The North West is in the midst of a prescription drug addiction epidemic, according to a new report from Public Health England which has revealed that almost a million people in the North West are addicted to drugs including antidepressants and opiate pain medicines.
In a first-of-its-kind report, Public Health England has released the results of a prescribed medicines review which highlights the dependence on and withdrawal from prescribed drugs and shows the estimated proportions of people with a prescription in March 2018 as well as how many of those people have been receiving the prescription for at least a year.
Further analysis from addiction treatment experts at UK Addiction Treatment (UKAT) shows that over 1.4m people living across the North West were issued a prescription for antidepressants, opiate pain medicines (including codeine, morphine, fentanyl, and Hydrocodone), gabapentinoids, benzodiazepines, and Z-drugs.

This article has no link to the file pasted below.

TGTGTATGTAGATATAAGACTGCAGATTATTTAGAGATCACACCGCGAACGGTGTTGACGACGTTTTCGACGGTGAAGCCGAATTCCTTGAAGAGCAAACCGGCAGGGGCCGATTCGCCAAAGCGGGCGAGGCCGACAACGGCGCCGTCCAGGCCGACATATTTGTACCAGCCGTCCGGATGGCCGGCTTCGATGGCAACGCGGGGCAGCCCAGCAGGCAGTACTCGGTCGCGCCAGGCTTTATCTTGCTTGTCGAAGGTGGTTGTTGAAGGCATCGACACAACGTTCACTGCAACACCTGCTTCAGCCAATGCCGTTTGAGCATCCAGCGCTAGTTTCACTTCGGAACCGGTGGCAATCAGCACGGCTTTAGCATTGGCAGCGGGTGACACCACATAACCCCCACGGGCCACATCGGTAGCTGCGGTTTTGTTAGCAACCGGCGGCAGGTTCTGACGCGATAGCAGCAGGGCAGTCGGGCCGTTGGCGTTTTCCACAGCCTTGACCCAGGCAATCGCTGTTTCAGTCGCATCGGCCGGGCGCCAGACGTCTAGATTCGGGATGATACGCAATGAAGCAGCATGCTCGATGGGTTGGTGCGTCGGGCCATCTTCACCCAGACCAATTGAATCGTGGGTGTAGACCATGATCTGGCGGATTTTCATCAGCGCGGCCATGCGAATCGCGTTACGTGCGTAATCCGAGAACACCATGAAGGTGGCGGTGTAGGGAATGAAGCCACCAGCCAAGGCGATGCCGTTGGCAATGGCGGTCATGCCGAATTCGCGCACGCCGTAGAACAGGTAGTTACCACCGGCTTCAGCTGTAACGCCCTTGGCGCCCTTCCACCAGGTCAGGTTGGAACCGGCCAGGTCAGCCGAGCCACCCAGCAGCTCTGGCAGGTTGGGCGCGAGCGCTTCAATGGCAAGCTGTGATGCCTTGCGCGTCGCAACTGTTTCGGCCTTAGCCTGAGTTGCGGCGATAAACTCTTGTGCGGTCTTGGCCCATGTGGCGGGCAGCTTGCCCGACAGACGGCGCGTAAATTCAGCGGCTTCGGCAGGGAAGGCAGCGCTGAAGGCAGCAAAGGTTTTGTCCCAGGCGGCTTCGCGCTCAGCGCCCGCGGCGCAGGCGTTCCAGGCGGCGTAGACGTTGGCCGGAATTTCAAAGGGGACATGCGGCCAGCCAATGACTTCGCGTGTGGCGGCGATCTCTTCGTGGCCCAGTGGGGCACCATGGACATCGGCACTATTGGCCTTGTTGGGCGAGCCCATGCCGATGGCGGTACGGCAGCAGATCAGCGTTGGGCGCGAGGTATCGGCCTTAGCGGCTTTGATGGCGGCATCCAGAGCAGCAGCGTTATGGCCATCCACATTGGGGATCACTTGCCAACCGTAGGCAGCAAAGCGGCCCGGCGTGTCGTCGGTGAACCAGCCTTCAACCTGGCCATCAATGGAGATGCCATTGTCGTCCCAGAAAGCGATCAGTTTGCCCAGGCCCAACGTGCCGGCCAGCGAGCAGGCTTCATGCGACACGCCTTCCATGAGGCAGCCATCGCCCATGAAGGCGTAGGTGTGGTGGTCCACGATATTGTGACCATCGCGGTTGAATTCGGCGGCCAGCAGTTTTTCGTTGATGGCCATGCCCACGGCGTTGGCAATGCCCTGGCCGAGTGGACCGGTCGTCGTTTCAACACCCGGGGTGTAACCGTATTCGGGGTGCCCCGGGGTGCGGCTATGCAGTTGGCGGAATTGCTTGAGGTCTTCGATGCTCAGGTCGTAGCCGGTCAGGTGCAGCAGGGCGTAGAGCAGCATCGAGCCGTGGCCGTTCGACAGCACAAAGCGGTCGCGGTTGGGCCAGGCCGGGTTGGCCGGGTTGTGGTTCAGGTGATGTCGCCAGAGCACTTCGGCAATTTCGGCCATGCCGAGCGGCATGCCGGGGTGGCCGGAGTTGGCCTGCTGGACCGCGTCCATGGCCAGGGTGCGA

The fact that over half - 803,087 - had been repeatedly prescribed such highly addictive drugs for at least 12 months prompted concern. Officials at Public Health England have stated that long-term use on such a scale could not be justified and was a sign of patients becoming dependent. UKAT welcomed Public Health England’s review, saying that it will serve as a 'serious wake up call'.
"This report shows us that thousands of people living across the North West are crying out for help, and unfortunately, they’re being given plasters in the form of pills to solve their problems," said Nuno Albuquerque of UKAT. "Long-term use of these drugs, for the majority, will be ineffective because over time, the patient is likely to develop physical and psychological tolerance to the drug.
“These figures suggest to me that GP's here are stretched and overwhelmed and need better support and investment to be able to offer alternative treatment therapies like talking therapy, yoga, exercise, diet, and acupuncture to better tackle their patients problems, instead of simply issuing a repeat prescription," Nuno added.
For more information and support on prescription drug addiction, visit http://bit.ly/2lDJ3Aa